First Time Wreck: Game 4 Frustration

This is First Time Wreck, talking about my first rec league and first team.  I play at the Ice Ranch in the RMHL in Denver, CO.  You can find our league here, and our team stats here. I wear number 5, even though the stats list me as 84.  I don’t know why.

(I should have started this game one, and wrote some things I didn’t publish about game three.  Those might come up.  You might as well read on.  It’s not like there’s NHL hockey to talk about.)

Wreck League 1

That’s me in the middle (red)

Last night was game four, and it was my most frustrating game yet.  But let’s back up a bit.

I already knew I would be late to the game.  I had to work in downtown Denver until five, and the puck dropped at 5:25 pm.  The rink is 28 minutes from work.  My girlfriend had the car idling at the loading dock, ready to make our escape.  Thanks to warm ups, we got to the rink just as the game started.  

Normally, it would take another ten minutes to rush putting on my pads and skates, but since I wasn’t driving, I started suiting up in the car.  I hope other drivers saw what was going on, and I was someone’s interesting story.  I don’t know what I would have thought had I seen what I was doing in another car. 

My pre-game ritual has been to get to the rink early, listen to my hockey playlist (power jam!) on the drive down, and spend some time prepping for the game.  I get my pads and skates on slowly and spend some time stretching and psyching myself up.  

This time, I talked to my girlfriend instead of listening to music, while struggling to get my shoulder pads on without interfering with her driving.  When I got to the rink, I saw how short the bench was: two lines of forwards and three defensemen.  So far, I’ve been playing defense, and it’s been working out OK, for a first timer.  I know when I screw up, but this is lower level hockey (lowest level in the league), so I screw up quite a bit.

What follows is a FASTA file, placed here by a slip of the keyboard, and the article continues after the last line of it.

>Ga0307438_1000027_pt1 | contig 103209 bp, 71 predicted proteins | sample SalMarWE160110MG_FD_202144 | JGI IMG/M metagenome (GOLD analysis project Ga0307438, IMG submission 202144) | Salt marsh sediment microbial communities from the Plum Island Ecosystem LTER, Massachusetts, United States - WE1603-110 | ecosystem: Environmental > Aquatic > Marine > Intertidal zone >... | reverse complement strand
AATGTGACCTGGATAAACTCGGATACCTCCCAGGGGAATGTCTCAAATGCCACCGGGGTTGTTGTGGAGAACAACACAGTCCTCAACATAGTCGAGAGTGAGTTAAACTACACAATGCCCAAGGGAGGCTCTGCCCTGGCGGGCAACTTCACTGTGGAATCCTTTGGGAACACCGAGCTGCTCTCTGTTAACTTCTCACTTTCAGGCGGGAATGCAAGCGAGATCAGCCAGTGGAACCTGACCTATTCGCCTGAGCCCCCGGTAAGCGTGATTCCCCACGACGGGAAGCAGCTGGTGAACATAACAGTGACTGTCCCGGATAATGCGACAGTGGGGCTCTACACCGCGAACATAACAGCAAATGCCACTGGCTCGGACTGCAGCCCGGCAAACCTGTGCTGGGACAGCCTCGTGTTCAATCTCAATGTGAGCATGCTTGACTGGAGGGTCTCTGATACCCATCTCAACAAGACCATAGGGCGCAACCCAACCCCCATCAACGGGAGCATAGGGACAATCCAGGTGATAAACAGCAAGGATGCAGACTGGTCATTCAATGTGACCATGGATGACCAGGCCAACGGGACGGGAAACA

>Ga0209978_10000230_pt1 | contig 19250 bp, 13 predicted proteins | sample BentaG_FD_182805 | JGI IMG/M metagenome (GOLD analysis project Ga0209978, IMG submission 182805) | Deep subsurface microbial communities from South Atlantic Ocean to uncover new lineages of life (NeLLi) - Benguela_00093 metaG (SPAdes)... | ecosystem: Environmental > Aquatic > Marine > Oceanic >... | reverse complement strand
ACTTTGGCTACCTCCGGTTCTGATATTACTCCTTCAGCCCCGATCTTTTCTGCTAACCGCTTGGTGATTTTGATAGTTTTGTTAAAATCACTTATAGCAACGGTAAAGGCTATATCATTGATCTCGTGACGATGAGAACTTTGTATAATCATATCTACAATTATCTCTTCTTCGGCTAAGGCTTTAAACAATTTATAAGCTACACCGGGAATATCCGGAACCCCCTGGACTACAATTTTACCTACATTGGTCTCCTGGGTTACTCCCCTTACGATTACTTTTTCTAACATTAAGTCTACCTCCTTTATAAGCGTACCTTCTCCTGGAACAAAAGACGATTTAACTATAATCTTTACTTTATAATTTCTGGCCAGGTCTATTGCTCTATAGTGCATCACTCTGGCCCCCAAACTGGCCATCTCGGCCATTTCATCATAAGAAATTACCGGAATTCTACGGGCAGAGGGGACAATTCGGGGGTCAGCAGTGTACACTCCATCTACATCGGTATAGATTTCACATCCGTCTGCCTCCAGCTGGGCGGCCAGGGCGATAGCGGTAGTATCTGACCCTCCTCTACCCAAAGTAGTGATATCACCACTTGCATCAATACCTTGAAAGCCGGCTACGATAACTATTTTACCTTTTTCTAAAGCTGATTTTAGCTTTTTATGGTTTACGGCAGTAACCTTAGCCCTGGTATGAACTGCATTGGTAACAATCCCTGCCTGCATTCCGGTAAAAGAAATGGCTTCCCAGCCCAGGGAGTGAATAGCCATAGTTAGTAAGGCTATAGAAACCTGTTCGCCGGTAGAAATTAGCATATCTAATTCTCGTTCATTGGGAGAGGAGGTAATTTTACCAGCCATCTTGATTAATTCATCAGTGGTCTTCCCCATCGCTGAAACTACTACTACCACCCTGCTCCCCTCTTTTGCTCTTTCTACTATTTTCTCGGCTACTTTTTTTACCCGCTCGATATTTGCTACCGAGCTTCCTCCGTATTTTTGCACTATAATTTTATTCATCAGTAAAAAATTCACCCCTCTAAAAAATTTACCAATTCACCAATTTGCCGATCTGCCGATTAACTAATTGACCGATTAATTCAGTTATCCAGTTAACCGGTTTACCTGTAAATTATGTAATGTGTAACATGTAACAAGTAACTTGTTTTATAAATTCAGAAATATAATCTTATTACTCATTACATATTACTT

(Also, I’m fairly hard on myself.  I remember my mistakes well before my accomplishments.  My version of how much I screw up might be different than other people’s.)

I hustled to the empty (save for emptied hockey bags) locker room, and laced up my skates.  Through the door, I could hear every stoppage in play, and each one felt like time I was wasting.  I wanted out there.  As soon as my skates were on, I got to an entrance to the rink and waited.

The time between whistles when you are ready to step on the ice are the longest.  Getting caught in your end on a long change doesn’t seem that long.  Waiting for the zamboni to finish it’s scrape of the ice before you step out for warmups is an eternity.  Standing outside the rink that is soon to be yours, waiting for your chance to play, time stands still.  You live a lifetime in that stretch.

Notice what didn’t happen before the game.  There wasn’t any stretching.  There was no warmup.  There wasn’t any moment with the team before.  I didn’t check the board to see what position anyone was playing (and I don’t know enough names for that to really help, but it’s nice to fake it sometimes).  I knew I was playing D, and that’s it.  There was no time for anything else.  The standard path to hockey was interrupted.  It was strange.

I stepped on the ice and was told who my defensive partner was, and stayed out.  I dropped my extra stick and water bottle off at the bench, and stayed out for my first shift.  Game on, right away.